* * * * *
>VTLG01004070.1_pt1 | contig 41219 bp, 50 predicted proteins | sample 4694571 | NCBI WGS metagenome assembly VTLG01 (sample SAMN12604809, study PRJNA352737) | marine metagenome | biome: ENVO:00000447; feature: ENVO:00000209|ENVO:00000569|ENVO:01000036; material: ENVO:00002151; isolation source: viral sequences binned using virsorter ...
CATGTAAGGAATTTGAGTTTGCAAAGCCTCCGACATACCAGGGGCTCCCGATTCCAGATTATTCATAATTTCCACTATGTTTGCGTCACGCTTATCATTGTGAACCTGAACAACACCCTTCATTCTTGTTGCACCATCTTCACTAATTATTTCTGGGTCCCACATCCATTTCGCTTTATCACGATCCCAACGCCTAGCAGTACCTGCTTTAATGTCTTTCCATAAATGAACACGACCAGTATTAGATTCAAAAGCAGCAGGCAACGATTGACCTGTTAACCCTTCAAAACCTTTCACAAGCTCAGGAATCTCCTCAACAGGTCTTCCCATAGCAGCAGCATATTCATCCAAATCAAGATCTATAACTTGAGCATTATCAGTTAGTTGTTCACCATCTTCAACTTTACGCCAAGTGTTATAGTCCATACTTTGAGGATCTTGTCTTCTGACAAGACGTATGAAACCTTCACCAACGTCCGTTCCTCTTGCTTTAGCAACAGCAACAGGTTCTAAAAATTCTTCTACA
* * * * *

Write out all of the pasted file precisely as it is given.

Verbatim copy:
>VTLG01004070.1_pt1 | contig 41219 bp, 50 predicted proteins | sample 4694571 | NCBI WGS metagenome assembly VTLG01 (sample SAMN12604809, study PRJNA352737) | marine metagenome | biome: ENVO:00000447; feature: ENVO:00000209|ENVO:00000569|ENVO:01000036; material: ENVO:00002151; isolation source: viral sequences binned using virsorter ...
CATGTAAGGAATTTGAGTTTGCAAAGCCTCCGACATACCAGGGGCTCCCGATTCCAGATTATTCATAATTTCCACTATGTTTGCGTCACGCTTATCATTGTGAACCTGAACAACACCCTTCATTCTTGTTGCACCATCTTCACTAATTATTTCTGGGTCCCACATCCATTTCGCTTTATCACGATCCCAACGCCTAGCAGTACCTGCTTTAATGTCTTTCCATAAATGAACACGACCAGTATTAGATTCAAAAGCAGCAGGCAACGATTGACCTGTTAACCCTTCAAAACCTTTCACAAGCTCAGGAATCTCCTCAACAGGTCTTCCCATAGCAGCAGCATATTCATCCAAATCAAGATCTATAACTTGAGCATTATCAGTTAGTTGTTCACCATCTTCAACTTTACGCCAAGTGTTATAGTCCATACTTTGAGGATCTTGTCTTCTGACAAGACGTATGAAACCTTCACCAACGTCCGTTCCTCTTGCTTTAGCAACAGCAACAGGTTCTAAAAATTCTTCTACA